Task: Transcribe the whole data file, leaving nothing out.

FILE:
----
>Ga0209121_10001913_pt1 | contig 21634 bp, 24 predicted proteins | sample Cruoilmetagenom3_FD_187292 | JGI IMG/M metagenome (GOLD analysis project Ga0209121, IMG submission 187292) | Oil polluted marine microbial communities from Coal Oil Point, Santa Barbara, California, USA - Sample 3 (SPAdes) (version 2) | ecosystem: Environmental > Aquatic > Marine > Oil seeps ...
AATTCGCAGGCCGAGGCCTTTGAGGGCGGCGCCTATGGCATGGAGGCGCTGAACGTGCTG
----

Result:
>Ga0209121_10001913_pt1 | contig 21634 bp, 24 predicted proteins | sample Cruoilmetagenom3_FD_187292 | JGI IMG/M metagenome (GOLD analysis project Ga0209121, IMG submission 187292) | Oil polluted marine microbial communities from Coal Oil Point, Santa Barbara, California, USA - Sample 3 (SPAdes) (version 2) | ecosystem: Environmental > Aquatic > Marine > Oil seeps ...
AATTCGCAGGCCGAGGCCTTTGAGGGCGGCGCCTATGGCATGGAGGCGCTGAACGTGCTG